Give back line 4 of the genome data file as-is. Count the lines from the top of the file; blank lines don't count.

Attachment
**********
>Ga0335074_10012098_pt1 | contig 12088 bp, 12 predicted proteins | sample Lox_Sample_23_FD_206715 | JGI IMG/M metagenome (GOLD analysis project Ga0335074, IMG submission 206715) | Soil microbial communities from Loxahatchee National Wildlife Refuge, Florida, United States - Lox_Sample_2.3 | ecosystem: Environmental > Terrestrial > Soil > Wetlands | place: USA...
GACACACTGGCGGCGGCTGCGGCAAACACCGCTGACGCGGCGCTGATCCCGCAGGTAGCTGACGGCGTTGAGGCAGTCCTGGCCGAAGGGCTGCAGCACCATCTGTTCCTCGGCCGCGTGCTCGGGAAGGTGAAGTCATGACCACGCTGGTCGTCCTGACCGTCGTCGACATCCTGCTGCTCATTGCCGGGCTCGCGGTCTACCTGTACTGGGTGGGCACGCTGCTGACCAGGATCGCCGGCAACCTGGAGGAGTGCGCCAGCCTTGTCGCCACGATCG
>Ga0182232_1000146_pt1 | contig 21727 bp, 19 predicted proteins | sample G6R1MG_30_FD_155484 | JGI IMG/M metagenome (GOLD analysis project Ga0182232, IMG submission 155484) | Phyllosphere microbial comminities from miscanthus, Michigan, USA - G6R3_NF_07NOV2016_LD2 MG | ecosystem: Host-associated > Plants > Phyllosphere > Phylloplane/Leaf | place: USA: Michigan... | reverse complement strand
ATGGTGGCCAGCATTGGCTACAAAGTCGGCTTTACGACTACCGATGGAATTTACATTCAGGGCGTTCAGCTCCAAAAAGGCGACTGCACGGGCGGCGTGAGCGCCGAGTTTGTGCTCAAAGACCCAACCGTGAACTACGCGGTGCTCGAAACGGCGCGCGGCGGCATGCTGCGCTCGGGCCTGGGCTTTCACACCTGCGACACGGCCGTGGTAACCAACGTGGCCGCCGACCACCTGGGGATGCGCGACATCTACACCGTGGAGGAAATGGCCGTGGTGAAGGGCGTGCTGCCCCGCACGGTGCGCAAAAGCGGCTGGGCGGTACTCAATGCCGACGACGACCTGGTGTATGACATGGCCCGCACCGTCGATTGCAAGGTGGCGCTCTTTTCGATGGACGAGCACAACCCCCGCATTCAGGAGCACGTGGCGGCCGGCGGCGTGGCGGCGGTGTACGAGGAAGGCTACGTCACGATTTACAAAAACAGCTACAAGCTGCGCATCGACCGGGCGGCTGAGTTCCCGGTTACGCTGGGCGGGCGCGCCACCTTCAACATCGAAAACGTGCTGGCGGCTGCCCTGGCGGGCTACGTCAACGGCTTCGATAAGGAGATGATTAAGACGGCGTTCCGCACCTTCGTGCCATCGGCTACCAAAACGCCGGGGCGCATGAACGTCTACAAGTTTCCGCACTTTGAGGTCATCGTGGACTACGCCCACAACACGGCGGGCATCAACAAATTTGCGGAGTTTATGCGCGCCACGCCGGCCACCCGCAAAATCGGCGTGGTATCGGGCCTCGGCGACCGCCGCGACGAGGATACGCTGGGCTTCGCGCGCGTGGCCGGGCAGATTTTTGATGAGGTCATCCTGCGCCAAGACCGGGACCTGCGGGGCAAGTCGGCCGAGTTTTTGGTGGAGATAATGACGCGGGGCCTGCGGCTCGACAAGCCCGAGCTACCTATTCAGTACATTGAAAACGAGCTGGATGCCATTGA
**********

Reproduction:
ATGGTGGCCAGCATTGGCTACAAAGTCGGCTTTACGACTACCGATGGAATTTACATTCAGGGCGTTCAGCTCCAAAAAGGCGACTGCACGGGCGGCGTGAGCGCCGAGTTTGTGCTCAAAGACCCAACCGTGAACTACGCGGTGCTCGAAACGGCGCGCGGCGGCATGCTGCGCTCGGGCCTGGGCTTTCACACCTGCGACACGGCCGTGGTAACCAACGTGGCCGCCGACCACCTGGGGATGCGCGACATCTACACCGTGGAGGAAATGGCCGTGGTGAAGGGCGTGCTGCCCCGCACGGTGCGCAAAAGCGGCTGGGCGGTACTCAATGCCGACGACGACCTGGTGTATGACATGGCCCGCACCGTCGATTGCAAGGTGGCGCTCTTTTCGATGGACGAGCACAACCCCCGCATTCAGGAGCACGTGGCGGCCGGCGGCGTGGCGGCGGTGTACGAGGAAGGCTACGTCACGATTTACAAAAACAGCTACAAGCTGCGCATCGACCGGGCGGCTGAGTTCCCGGTTACGCTGGGCGGGCGCGCCACCTTCAACATCGAAAACGTGCTGGCGGCTGCCCTGGCGGGCTACGTCAACGGCTTCGATAAGGAGATGATTAAGACGGCGTTCCGCACCTTCGTGCCATCGGCTACCAAAACGCCGGGGCGCATGAACGTCTACAAGTTTCCGCACTTTGAGGTCATCGTGGACTACGCCCACAACACGGCGGGCATCAACAAATTTGCGGAGTTTATGCGCGCCACGCCGGCCACCCGCAAAATCGGCGTGGTATCGGGCCTCGGCGACCGCCGCGACGAGGATACGCTGGGCTTCGCGCGCGTGGCCGGGCAGATTTTTGATGAGGTCATCCTGCGCCAAGACCGGGACCTGCGGGGCAAGTCGGCCGAGTTTTTGGTGGAGATAATGACGCGGGGCCTGCGGCTCGACAAGCCCGAGCTACCTATTCAGTACATTGAAAACGAGCTGGATGCCATTGA